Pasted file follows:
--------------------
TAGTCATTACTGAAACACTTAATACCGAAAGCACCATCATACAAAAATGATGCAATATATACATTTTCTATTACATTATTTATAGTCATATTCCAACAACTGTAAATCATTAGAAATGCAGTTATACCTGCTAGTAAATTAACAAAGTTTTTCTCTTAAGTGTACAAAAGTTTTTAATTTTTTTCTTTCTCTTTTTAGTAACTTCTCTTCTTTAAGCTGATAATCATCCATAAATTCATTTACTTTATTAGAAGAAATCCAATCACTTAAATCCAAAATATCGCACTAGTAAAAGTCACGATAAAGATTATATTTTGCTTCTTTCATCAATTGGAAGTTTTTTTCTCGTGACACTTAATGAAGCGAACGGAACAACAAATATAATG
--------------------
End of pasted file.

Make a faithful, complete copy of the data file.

TAGTCATTACTGAAACACTTAATACCGAAAGCACCATCATACAAAAATGATGCAATATATACATTTTCTATTACATTATTTATAGTCATATTCCAACAACTGTAAATCATTAGAAATGCAGTTATACCTGCTAGTAAATTAACAAAGTTTTTCTCTTAAGTGTACAAAAGTTTTTAATTTTTTTCTTTCTCTTTTTAGTAACTTCTCTTCTTTAAGCTGATAATCATCCATAAATTCATTTACTTTATTAGAAGAAATCCAATCACTTAAATCCAAAATATCGCACTAGTAAAAGTCACGATAAAGATTATATTTTGCTTCTTTCATCAATTGGAAGTTTTTTTCTCGTGACACTTAATGAAGCGAACGGAACAACAAATATAATG